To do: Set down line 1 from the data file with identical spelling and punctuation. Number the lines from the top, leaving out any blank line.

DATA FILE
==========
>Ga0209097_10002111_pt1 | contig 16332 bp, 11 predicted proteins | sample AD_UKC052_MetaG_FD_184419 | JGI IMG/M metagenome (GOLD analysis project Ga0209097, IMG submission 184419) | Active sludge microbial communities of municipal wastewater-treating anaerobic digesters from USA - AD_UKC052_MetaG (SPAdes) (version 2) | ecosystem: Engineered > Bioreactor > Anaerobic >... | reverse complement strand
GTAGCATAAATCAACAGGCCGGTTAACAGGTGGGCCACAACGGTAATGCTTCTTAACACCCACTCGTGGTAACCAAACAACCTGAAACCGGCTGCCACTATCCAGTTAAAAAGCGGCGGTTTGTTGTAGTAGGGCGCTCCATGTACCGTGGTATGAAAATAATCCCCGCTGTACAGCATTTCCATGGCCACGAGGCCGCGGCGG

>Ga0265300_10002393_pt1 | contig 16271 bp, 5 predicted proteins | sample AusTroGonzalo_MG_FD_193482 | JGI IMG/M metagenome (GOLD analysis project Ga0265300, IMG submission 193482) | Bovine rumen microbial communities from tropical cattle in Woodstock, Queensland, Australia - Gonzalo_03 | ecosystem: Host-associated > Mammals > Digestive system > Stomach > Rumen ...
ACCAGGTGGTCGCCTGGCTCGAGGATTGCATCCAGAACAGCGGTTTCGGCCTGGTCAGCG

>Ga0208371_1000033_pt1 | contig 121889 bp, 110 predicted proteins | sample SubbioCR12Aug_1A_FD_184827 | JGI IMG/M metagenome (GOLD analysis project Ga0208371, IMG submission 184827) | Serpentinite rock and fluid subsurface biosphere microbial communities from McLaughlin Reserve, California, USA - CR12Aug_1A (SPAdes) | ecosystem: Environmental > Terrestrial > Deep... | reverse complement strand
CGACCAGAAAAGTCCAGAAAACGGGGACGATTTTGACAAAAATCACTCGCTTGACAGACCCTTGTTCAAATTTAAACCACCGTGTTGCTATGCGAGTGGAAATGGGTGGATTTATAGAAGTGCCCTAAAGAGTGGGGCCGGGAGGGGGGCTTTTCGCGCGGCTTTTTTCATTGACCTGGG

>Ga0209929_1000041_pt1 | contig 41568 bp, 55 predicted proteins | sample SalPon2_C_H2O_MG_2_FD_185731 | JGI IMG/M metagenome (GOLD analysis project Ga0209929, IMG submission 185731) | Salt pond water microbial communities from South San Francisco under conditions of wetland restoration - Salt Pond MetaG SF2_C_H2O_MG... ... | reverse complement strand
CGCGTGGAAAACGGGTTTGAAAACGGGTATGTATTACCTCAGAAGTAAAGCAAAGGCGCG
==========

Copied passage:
>Ga0209097_10002111_pt1 | contig 16332 bp, 11 predicted proteins | sample AD_UKC052_MetaG_FD_184419 | JGI IMG/M metagenome (GOLD analysis project Ga0209097, IMG submission 184419) | Active sludge microbial communities of municipal wastewater-treating anaerobic digesters from USA - AD_UKC052_MetaG (SPAdes) (version 2) | ecosystem: Engineered > Bioreactor > Anaerobic >... | reverse complement strand